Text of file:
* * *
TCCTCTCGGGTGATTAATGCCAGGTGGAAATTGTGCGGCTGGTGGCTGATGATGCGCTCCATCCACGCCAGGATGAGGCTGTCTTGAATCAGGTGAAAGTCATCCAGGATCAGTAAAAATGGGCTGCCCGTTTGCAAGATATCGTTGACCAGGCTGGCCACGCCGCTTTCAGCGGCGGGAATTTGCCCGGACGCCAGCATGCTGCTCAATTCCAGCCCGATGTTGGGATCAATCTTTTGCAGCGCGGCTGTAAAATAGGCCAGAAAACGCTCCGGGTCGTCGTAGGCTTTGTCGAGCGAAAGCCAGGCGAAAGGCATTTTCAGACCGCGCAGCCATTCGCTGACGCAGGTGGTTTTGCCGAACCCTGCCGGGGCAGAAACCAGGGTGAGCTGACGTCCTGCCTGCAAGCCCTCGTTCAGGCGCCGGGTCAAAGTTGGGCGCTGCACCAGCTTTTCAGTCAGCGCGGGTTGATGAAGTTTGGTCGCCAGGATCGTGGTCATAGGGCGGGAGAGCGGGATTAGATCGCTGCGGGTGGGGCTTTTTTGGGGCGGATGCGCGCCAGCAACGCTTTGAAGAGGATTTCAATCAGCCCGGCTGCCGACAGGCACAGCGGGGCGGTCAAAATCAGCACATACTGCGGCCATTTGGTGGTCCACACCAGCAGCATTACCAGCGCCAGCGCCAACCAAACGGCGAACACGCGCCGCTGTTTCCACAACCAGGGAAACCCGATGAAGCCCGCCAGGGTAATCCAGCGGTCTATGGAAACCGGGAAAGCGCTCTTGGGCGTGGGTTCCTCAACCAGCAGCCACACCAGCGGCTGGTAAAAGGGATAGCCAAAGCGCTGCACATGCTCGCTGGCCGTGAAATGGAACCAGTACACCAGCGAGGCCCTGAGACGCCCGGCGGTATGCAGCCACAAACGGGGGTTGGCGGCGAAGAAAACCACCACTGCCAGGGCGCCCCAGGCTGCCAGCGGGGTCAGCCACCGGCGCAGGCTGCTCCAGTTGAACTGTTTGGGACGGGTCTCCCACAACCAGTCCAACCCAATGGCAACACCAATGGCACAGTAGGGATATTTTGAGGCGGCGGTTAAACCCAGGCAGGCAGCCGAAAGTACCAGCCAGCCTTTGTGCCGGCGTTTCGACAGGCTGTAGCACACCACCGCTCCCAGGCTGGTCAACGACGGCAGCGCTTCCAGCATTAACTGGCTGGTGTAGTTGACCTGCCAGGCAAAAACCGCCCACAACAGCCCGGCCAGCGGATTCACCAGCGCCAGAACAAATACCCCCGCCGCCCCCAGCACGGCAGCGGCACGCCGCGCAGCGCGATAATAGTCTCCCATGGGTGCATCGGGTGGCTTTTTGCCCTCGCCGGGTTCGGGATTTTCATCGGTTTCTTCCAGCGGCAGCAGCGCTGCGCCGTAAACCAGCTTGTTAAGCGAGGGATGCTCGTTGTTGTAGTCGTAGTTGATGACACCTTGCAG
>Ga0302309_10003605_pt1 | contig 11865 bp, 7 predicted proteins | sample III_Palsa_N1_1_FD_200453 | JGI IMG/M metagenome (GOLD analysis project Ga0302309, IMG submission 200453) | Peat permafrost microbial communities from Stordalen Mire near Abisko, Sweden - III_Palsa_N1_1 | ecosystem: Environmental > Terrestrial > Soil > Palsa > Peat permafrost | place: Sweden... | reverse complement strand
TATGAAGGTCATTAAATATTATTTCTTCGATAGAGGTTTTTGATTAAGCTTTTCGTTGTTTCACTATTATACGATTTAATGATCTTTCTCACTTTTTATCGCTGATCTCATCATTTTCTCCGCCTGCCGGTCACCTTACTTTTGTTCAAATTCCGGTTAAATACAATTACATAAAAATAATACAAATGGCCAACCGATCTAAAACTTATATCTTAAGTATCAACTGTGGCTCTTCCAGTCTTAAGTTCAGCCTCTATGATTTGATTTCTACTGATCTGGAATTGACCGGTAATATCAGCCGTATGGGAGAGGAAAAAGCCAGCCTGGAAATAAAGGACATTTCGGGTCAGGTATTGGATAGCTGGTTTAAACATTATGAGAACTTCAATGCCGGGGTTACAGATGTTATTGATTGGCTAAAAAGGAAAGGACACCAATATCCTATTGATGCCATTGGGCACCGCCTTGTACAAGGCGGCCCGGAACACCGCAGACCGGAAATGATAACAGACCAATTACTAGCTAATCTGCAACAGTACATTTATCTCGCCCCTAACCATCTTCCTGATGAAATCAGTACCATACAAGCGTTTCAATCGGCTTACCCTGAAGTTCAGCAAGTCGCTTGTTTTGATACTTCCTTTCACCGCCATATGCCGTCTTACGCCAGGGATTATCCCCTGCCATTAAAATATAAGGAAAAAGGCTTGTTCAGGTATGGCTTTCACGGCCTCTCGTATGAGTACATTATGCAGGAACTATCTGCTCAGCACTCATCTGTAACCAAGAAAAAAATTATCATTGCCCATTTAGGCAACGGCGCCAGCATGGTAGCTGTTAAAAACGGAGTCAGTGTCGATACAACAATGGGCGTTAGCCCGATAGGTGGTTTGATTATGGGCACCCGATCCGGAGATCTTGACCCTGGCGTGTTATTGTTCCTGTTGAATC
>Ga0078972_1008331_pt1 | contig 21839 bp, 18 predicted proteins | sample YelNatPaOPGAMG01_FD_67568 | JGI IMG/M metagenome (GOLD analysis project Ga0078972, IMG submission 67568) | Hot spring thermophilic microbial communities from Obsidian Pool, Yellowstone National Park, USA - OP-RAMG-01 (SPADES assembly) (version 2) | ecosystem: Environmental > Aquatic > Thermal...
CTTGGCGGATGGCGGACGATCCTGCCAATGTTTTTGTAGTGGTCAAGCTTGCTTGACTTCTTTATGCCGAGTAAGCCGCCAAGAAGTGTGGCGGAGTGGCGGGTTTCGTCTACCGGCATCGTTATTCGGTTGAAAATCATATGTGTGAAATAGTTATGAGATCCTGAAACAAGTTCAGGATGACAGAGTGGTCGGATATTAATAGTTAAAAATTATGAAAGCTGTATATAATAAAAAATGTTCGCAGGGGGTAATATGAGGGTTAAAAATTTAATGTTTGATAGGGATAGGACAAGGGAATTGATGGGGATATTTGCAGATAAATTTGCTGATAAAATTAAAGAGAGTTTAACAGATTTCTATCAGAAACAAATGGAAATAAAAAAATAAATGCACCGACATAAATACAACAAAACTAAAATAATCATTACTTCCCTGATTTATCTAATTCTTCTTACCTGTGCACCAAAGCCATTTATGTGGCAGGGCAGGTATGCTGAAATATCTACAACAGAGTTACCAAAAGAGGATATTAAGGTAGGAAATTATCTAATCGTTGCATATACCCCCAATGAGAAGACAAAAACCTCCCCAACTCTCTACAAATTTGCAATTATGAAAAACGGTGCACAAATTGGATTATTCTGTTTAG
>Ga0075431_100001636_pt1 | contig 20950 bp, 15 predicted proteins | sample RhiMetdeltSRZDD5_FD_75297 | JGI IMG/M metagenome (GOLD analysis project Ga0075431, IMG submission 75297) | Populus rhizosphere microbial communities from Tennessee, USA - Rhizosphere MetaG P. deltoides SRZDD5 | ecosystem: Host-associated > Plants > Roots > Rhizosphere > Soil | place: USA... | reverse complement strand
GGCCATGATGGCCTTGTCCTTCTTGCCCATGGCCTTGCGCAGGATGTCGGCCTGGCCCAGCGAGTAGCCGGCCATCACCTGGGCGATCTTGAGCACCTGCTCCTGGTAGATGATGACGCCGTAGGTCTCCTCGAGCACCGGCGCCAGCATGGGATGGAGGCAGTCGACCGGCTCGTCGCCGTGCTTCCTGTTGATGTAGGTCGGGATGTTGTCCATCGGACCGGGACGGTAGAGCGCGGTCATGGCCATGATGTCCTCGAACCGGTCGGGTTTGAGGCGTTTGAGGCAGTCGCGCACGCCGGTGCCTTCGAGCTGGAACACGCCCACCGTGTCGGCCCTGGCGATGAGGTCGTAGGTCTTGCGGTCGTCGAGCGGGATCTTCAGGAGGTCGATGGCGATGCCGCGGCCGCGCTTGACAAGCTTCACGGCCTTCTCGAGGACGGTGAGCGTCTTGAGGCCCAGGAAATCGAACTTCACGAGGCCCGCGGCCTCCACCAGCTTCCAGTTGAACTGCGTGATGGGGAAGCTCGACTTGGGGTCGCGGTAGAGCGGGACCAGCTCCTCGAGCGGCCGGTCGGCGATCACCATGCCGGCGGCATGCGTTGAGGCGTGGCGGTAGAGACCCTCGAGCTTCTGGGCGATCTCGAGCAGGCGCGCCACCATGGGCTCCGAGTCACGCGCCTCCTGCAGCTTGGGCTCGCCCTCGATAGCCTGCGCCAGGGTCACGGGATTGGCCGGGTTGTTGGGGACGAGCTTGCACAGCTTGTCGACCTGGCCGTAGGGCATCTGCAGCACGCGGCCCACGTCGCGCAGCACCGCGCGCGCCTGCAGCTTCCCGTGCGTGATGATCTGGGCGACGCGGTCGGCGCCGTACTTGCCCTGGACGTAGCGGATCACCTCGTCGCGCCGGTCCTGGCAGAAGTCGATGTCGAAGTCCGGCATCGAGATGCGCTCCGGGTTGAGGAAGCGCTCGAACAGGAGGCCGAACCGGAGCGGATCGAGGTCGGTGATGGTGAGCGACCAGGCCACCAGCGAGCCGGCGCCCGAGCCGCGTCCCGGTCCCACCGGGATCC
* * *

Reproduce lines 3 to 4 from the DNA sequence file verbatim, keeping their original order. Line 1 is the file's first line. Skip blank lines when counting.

TATGAAGGTCATTAAATATTATTTCTTCGATAGAGGTTTTTGATTAAGCTTTTCGTTGTTTCACTATTATACGATTTAATGATCTTTCTCACTTTTTATCGCTGATCTCATCATTTTCTCCGCCTGCCGGTCACCTTACTTTTGTTCAAATTCCGGTTAAATACAATTACATAAAAATAATACAAATGGCCAACCGATCTAAAACTTATATCTTAAGTATCAACTGTGGCTCTTCCAGTCTTAAGTTCAGCCTCTATGATTTGATTTCTACTGATCTGGAATTGACCGGTAATATCAGCCGTATGGGAGAGGAAAAAGCCAGCCTGGAAATAAAGGACATTTCGGGTCAGGTATTGGATAGCTGGTTTAAACATTATGAGAACTTCAATGCCGGGGTTACAGATGTTATTGATTGGCTAAAAAGGAAAGGACACCAATATCCTATTGATGCCATTGGGCACCGCCTTGTACAAGGCGGCCCGGAACACCGCAGACCGGAAATGATAACAGACCAATTACTAGCTAATCTGCAACAGTACATTTATCTCGCCCCTAACCATCTTCCTGATGAAATCAGTACCATACAAGCGTTTCAATCGGCTTACCCTGAAGTTCAGCAAGTCGCTTGTTTTGATACTTCCTTTCACCGCCATATGCCGTCTTACGCCAGGGATTATCCCCTGCCATTAAAATATAAGGAAAAAGGCTTGTTCAGGTATGGCTTTCACGGCCTCTCGTATGAGTACATTATGCAGGAACTATCTGCTCAGCACTCATCTGTAACCAAGAAAAAAATTATCATTGCCCATTTAGGCAACGGCGCCAGCATGGTAGCTGTTAAAAACGGAGTCAGTGTCGATACAACAATGGGCGTTAGCCCGATAGGTGGTTTGATTATGGGCACCCGATCCGGAGATCTTGACCCTGGCGTGTTATTGTTCCTGTTGAATC
>Ga0078972_1008331_pt1 | contig 21839 bp, 18 predicted proteins | sample YelNatPaOPGAMG01_FD_67568 | JGI IMG/M metagenome (GOLD analysis project Ga0078972, IMG submission 67568) | Hot spring thermophilic microbial communities from Obsidian Pool, Yellowstone National Park, USA - OP-RAMG-01 (SPADES assembly) (version 2) | ecosystem: Environmental > Aquatic > Thermal...